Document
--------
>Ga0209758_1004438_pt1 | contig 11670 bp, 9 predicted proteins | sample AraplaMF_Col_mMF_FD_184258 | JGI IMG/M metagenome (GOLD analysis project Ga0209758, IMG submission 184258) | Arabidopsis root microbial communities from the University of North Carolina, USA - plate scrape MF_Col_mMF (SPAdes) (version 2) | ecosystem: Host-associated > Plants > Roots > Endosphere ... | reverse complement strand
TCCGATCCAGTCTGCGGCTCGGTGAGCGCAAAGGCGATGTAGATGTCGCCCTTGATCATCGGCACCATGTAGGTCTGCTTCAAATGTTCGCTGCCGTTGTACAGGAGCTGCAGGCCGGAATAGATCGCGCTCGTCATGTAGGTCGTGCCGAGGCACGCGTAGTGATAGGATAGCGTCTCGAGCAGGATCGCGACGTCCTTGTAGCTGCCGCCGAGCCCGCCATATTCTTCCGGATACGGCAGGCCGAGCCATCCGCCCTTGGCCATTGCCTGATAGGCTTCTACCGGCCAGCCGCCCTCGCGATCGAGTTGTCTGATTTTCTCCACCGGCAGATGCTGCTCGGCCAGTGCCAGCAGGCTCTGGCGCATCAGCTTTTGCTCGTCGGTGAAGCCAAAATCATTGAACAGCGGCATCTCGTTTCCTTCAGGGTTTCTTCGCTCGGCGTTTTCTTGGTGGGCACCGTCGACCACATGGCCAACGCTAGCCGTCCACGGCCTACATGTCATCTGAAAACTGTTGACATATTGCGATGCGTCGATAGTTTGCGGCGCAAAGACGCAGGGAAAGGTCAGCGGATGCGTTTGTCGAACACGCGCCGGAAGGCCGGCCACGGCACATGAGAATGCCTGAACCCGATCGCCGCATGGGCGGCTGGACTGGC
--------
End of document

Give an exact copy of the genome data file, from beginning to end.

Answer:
>Ga0209758_1004438_pt1 | contig 11670 bp, 9 predicted proteins | sample AraplaMF_Col_mMF_FD_184258 | JGI IMG/M metagenome (GOLD analysis project Ga0209758, IMG submission 184258) | Arabidopsis root microbial communities from the University of North Carolina, USA - plate scrape MF_Col_mMF (SPAdes) (version 2) | ecosystem: Host-associated > Plants > Roots > Endosphere ... | reverse complement strand
TCCGATCCAGTCTGCGGCTCGGTGAGCGCAAAGGCGATGTAGATGTCGCCCTTGATCATCGGCACCATGTAGGTCTGCTTCAAATGTTCGCTGCCGTTGTACAGGAGCTGCAGGCCGGAATAGATCGCGCTCGTCATGTAGGTCGTGCCGAGGCACGCGTAGTGATAGGATAGCGTCTCGAGCAGGATCGCGACGTCCTTGTAGCTGCCGCCGAGCCCGCCATATTCTTCCGGATACGGCAGGCCGAGCCATCCGCCCTTGGCCATTGCCTGATAGGCTTCTACCGGCCAGCCGCCCTCGCGATCGAGTTGTCTGATTTTCTCCACCGGCAGATGCTGCTCGGCCAGTGCCAGCAGGCTCTGGCGCATCAGCTTTTGCTCGTCGGTGAAGCCAAAATCATTGAACAGCGGCATCTCGTTTCCTTCAGGGTTTCTTCGCTCGGCGTTTTCTTGGTGGGCACCGTCGACCACATGGCCAACGCTAGCCGTCCACGGCCTACATGTCATCTGAAAACTGTTGACATATTGCGATGCGTCGATAGTTTGCGGCGCAAAGACGCAGGGAAAGGTCAGCGGATGCGTTTGTCGAACACGCGCCGGAAGGCCGGCCACGGCACATGAGAATGCCTGAACCCGATCGCCGCATGGGCGGCTGGACTGGC